One of the most popular tourist attractions in Mumbai isn’t in the city but on a small island in Mumbai Harbor, approximately 11 kilometers from the monumental Gateway of India archway and the Taj Mahal Hotel.

Originally called Gbarapuri Island, it was renamed Elephanta Island by the Portuguese in the 1700s after they had discovered a large stone elephant near where they landed. Further exploration of the island revealed hidden caves housing what has turned out to be some of the oldest Hindu cave carvings in India.

No one knows for sure who carved the 7th century cave temples on Elephanta Island. But it’s very clear that the worship of Shiva is what inspired this amazing collection of carvings and temples. 
 
Carved out of the basalt hillside, the main temple or cave opens with a large columned veranda 30 feet wide and 6 feet deep, guarded by sculptured elephants. Inside the temple, every wall is covered with carvings related to Shiva, including an 18 foot triple image highlighting the three contradictory aspects – creator, protector, and destroyer – of the Great Lord Shiva.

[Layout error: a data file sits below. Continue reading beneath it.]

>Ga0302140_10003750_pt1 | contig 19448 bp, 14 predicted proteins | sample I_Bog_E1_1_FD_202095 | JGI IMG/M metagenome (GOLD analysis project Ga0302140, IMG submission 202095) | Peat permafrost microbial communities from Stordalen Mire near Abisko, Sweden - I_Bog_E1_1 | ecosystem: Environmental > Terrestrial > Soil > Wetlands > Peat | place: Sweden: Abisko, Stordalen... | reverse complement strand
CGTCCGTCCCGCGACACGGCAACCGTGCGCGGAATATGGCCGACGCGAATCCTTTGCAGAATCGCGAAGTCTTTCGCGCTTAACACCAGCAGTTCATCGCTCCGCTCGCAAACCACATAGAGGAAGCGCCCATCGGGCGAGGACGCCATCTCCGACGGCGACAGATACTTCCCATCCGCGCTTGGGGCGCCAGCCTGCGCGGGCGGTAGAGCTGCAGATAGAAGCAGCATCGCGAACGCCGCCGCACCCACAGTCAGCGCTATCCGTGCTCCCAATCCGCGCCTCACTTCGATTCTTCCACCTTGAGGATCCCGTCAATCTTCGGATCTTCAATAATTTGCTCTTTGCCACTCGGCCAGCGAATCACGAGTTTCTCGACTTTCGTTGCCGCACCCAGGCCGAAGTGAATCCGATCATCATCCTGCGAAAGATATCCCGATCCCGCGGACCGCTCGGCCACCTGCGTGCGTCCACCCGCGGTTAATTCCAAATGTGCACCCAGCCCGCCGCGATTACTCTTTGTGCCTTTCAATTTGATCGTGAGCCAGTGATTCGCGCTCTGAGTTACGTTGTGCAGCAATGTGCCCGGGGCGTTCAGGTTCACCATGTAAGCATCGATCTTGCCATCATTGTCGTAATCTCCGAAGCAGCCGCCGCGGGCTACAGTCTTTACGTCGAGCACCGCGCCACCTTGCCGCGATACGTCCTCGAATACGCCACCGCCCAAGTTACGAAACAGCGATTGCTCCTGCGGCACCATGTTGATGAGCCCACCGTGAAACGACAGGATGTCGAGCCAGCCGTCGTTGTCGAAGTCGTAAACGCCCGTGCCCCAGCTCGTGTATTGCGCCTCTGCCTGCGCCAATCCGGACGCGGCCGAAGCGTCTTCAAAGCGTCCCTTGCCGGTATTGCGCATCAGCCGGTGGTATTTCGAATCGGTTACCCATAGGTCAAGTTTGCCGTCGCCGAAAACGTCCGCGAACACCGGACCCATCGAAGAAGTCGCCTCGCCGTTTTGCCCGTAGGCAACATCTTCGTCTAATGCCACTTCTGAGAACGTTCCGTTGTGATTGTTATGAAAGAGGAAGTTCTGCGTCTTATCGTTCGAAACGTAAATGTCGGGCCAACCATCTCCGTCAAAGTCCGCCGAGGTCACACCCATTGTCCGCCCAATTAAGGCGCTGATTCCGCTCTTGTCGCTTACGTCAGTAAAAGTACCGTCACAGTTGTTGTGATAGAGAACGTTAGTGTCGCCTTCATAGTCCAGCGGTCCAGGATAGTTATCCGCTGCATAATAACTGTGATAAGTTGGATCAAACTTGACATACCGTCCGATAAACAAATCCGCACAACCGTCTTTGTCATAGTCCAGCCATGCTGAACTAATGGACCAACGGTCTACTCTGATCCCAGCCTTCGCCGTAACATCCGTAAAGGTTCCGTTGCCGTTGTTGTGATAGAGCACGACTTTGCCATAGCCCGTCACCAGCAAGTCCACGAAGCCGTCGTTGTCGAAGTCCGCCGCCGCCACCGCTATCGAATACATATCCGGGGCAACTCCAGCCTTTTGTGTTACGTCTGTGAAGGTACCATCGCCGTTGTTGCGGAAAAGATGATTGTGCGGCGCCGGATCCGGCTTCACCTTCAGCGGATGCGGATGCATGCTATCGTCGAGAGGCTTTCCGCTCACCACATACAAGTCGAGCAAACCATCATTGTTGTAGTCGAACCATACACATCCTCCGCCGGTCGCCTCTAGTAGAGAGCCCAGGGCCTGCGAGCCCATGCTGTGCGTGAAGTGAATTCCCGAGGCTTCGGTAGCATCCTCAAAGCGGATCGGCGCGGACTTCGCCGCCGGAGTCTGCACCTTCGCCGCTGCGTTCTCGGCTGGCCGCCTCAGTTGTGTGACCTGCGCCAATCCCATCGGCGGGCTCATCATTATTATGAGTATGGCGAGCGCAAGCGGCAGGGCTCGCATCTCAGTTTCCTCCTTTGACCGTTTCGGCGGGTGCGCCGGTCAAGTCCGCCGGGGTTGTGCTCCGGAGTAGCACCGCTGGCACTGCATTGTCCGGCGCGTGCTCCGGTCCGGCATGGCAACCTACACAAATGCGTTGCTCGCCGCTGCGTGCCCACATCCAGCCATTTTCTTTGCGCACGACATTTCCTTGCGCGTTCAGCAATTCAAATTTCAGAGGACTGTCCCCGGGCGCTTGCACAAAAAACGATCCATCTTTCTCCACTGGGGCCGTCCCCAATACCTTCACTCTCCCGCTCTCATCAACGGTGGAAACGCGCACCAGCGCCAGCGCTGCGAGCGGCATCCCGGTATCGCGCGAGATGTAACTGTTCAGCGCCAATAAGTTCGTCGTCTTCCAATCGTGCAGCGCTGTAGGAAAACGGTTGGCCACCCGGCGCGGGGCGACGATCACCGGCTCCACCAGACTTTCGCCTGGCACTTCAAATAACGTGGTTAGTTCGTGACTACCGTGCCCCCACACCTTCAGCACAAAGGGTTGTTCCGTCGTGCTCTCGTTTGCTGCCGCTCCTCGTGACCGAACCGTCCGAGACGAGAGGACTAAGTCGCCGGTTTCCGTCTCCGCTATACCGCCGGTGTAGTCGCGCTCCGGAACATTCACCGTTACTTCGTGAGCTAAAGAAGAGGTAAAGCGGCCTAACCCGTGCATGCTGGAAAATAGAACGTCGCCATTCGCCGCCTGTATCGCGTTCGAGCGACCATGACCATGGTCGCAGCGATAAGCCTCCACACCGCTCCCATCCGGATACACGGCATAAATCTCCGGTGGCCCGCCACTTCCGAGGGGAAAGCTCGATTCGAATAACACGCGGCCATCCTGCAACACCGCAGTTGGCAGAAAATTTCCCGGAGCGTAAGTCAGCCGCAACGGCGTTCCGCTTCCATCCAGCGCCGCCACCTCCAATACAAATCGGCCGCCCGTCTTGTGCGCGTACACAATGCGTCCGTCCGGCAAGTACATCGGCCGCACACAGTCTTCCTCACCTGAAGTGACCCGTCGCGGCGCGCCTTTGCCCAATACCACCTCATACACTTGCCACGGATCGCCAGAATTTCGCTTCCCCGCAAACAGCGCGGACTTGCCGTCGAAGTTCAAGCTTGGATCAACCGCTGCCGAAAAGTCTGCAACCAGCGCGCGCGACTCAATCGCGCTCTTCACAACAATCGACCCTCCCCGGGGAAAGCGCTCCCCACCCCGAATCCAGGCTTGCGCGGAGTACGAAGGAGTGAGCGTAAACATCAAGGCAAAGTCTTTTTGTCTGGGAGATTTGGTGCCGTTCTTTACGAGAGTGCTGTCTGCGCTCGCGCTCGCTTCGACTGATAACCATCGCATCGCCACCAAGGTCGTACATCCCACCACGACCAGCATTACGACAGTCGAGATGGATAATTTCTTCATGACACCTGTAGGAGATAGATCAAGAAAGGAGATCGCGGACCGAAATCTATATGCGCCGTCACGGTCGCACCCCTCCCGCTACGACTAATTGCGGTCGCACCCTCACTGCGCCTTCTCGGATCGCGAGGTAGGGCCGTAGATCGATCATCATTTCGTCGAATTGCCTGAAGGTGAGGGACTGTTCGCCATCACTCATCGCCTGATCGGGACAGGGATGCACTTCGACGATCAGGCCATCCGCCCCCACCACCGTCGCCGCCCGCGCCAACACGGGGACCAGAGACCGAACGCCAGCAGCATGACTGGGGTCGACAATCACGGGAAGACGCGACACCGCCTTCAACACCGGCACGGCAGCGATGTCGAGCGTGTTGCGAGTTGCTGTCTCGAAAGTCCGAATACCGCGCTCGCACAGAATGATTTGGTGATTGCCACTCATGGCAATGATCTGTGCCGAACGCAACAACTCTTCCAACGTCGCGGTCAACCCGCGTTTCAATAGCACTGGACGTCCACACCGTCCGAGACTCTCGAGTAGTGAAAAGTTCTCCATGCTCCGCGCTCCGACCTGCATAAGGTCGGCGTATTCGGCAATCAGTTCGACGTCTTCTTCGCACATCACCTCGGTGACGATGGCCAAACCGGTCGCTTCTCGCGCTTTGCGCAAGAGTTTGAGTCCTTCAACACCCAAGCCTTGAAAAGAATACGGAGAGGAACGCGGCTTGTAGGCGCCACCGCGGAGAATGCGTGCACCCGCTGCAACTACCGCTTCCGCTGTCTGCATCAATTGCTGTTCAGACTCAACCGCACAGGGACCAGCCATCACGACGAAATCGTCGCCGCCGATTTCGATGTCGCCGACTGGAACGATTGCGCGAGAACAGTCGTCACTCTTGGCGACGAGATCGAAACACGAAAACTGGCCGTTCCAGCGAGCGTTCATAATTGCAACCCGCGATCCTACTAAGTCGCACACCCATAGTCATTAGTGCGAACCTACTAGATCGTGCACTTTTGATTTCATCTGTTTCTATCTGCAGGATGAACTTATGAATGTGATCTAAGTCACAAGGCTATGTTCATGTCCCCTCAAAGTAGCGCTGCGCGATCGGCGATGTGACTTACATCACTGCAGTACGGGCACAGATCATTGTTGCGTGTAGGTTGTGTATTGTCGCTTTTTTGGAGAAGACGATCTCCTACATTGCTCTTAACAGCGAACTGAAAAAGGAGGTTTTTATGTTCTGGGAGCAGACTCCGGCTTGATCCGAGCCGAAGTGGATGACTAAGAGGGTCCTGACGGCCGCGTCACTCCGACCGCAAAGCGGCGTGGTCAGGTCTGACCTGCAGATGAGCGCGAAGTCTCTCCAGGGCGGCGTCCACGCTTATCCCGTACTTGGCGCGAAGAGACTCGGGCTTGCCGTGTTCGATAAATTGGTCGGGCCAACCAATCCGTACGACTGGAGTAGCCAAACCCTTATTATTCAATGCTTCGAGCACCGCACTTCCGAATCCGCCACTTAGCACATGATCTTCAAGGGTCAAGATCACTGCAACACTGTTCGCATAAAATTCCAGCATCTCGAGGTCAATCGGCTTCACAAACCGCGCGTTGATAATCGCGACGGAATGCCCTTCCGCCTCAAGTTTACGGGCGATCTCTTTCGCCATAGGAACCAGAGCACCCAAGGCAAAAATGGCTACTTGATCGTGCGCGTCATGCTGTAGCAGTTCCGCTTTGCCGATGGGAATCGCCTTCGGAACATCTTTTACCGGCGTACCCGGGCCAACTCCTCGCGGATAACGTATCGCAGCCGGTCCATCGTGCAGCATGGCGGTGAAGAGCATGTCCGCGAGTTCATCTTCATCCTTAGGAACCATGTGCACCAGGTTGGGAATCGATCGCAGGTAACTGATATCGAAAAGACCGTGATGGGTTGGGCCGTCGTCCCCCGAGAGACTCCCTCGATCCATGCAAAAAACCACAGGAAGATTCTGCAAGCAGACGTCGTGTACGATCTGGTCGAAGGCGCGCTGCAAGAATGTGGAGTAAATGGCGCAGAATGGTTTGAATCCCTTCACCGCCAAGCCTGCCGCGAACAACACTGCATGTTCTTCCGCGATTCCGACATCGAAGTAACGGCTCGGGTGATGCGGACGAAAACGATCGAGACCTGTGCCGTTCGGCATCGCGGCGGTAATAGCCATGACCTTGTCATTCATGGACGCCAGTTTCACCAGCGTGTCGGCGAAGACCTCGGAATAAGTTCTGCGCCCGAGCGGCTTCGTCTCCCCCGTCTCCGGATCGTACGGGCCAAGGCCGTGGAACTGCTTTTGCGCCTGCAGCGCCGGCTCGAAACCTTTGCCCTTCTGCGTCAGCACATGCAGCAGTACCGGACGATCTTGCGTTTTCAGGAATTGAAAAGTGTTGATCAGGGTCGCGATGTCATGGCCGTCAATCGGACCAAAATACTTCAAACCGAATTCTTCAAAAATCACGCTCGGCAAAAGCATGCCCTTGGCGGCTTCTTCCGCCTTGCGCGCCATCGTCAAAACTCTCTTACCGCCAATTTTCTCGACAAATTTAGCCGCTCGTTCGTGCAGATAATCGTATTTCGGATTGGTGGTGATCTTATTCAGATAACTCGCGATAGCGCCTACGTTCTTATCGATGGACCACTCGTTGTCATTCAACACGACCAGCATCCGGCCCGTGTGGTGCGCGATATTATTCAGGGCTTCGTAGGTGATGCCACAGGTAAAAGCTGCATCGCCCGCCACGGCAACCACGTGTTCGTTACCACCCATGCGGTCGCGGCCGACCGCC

Throughout the temple, Shiva is portrayed as a dynamic, multifaceted personality, at times carved as Yogisvara (Lord of Yogis) and Nataraja (the many armed cosmic dancer).

Those looking for the colossal stone elephant the Portuguese first discovered may be  disappointed for it is no longer on the island. The Portuguese tried to take it home but managed to drop it in the sea instead. Recovered, it later moved to the Victoria and Albert Museum (now the Dr Bhau Daii lad Museum in Mumbi.

But the lack of the giant stone elephant doesn’t deter visitors from coming to the island and seeing all the carvings and temples.

Easily accessible by a short ferry ride, Elephanta Island attracts thousands of visitors daily.

Landing at the small jetty, visitors either take a short ride on the narrow gauge train or walk to the main entrance where a small entrance fee is collected (10 Rs for Indian visitors; 250 Rs for foreign nationals).

From there it is a 120 step climb to the caves. Along the way, you pass vendors intent of selling their wares, street-smart monkeys grabbing at water bottles and food, and sacred cows who nonchalantly wander at will.

     

 

The Elephanta Caves were listed as a UNESCO World Heritage Site in 1987.

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